Policy Brief – A Critical Juncture: Outlining A Strategy for Final Ratification of the Equal Rights Amendment

Download a PDF of this policy brief here.



This policy brief provides a strategic vision for final ratification of the Equal Rights Amendment (“ERA”)[1] as the 28th Amendment to the U.S. Constitution. The ERA has satisfied all requirements for constitutional amendment under Article V of the Constitution. However, finalization has stalled with debate focused on procedural questions, including the expiration of a congressionally imposed deadline for ratification in 1982 and attempts by states to rescind their prior ratifications. Meanwhile, the ERA is more popular today than ever before in its over 100-year history, as voters overwhelmingly prioritize gender equality and reproductive rights.[2] The project of amending the Constitution is a fundamentally democratic process, and Congress, as the most representative branch of federal government, possesses the sole authority to resolve the remaining issues impeding final recognition of the ERA as the 28th Amendment.

ERA advocates have advanced several views regarding the best strategy for moving the ERA to final ratification. Our considered opinion leads us to conclude that a congressional strategy, rather than one focused on the Archivist, is the best path to pursue both from a legal and a political standpoint.

Background: Procedural Roadblocks Preventing Finalization of the ERA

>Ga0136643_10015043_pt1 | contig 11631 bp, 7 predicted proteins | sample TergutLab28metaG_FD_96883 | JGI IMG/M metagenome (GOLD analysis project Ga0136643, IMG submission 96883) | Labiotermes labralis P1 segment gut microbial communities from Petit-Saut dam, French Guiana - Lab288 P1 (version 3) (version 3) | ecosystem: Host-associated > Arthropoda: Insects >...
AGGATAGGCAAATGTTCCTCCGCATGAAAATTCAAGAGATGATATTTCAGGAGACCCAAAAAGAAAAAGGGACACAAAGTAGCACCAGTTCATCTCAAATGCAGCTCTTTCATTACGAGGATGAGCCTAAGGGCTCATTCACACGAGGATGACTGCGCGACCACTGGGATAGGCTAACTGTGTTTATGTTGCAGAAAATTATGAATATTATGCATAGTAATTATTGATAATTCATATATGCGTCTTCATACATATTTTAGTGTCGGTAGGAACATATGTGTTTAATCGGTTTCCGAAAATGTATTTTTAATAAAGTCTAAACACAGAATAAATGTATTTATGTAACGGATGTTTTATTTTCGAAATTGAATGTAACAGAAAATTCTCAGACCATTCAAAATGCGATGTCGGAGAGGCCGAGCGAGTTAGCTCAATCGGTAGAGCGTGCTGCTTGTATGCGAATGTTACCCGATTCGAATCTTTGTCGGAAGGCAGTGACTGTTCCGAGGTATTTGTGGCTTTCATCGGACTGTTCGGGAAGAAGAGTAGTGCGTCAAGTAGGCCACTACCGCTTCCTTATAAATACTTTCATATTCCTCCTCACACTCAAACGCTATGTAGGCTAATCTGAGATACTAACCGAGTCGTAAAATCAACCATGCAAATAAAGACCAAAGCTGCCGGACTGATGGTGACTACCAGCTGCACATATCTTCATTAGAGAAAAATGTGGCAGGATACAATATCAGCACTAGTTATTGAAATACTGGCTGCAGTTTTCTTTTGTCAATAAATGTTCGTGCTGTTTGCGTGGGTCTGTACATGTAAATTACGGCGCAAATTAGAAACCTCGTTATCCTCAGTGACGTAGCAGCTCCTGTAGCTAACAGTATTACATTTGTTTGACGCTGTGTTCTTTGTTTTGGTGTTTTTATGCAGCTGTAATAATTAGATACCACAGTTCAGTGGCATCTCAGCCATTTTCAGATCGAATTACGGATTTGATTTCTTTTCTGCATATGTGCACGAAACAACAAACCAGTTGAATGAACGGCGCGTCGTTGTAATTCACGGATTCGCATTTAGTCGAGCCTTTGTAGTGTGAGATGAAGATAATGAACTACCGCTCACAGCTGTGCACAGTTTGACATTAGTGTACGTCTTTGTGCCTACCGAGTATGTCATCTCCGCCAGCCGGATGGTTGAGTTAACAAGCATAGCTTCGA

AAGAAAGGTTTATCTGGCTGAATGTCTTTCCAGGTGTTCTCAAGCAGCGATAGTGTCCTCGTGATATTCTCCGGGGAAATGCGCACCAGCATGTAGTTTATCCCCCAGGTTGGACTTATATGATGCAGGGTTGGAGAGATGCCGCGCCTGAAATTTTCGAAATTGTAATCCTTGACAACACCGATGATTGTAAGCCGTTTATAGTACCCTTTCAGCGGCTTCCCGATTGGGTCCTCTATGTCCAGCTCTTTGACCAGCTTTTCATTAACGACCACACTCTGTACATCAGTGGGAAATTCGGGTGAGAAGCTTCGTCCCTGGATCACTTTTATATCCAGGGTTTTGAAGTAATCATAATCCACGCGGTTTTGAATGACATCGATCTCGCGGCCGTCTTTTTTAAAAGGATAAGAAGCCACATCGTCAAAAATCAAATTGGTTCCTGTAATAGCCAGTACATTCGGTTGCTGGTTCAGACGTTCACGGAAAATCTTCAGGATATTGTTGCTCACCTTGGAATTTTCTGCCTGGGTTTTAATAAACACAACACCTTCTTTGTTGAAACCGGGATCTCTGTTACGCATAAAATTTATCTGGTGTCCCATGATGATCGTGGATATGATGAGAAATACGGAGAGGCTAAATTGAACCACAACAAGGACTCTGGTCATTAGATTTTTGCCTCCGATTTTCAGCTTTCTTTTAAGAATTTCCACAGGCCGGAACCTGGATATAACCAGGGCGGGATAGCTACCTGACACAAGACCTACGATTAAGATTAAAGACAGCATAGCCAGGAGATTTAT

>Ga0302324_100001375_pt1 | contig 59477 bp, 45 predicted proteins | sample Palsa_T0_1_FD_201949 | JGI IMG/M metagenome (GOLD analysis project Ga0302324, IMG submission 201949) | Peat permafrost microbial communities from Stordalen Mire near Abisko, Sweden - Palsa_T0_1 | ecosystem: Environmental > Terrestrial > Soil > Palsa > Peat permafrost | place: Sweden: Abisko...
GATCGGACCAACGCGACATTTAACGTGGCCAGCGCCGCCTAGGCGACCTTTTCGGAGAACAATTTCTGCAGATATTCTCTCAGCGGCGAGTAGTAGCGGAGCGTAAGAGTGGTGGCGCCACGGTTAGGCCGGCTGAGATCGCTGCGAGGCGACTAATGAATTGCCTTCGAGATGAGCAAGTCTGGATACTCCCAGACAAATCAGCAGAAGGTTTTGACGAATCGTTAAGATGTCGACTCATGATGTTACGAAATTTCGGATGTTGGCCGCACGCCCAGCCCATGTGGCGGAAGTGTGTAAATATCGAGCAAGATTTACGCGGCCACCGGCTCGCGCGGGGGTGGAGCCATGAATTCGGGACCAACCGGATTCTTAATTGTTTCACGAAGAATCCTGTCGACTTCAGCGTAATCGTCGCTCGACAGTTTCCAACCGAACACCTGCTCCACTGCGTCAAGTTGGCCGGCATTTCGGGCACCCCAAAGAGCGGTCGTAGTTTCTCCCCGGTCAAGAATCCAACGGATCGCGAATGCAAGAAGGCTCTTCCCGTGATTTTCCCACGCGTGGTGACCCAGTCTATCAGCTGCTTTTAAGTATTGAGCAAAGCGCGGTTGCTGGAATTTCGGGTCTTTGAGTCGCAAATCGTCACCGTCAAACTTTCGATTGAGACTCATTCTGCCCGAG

The ERA has satisfied all constitutional requirements for ratification as the 28th Amendment in the U.S.[3] Nevertheless, there are widespread political concerns about whether the ERA has been fully ratified. Of primary interest is the lingering question over the meaning and impact of a congressionally imposed time limit for ratification by 38 states. When the time limit ultimately expired in 1982, three states were still needed to achieve ratification of the ERA to the U.S. Constitution; however, the remaining states ratified the ERA—in 2017, 2018, and 2020—after the time limit had expired.[4] This time limit, which Congress placed in the ERA’s preamble and not the text of the amendment itself, has left unresolved questions about 1) the validity/legal effect of a time limit not required by the Constitution; 2) the significance of state ratifications after the expiration of the time limit; and 3) Congress’s power to extend and/or remove the time limit retroactively. A second concern involves the five state legislatures that have voted to rescind their prior ratifications of the ERA.[5] Article V is silent as to both time limits on ratification and the authority of states to withdraw prior ratifications. Answers to these questions can be found in both the history of other amendments to the Constitution and the democratic structure of the Constitution, particularly Article V.[6]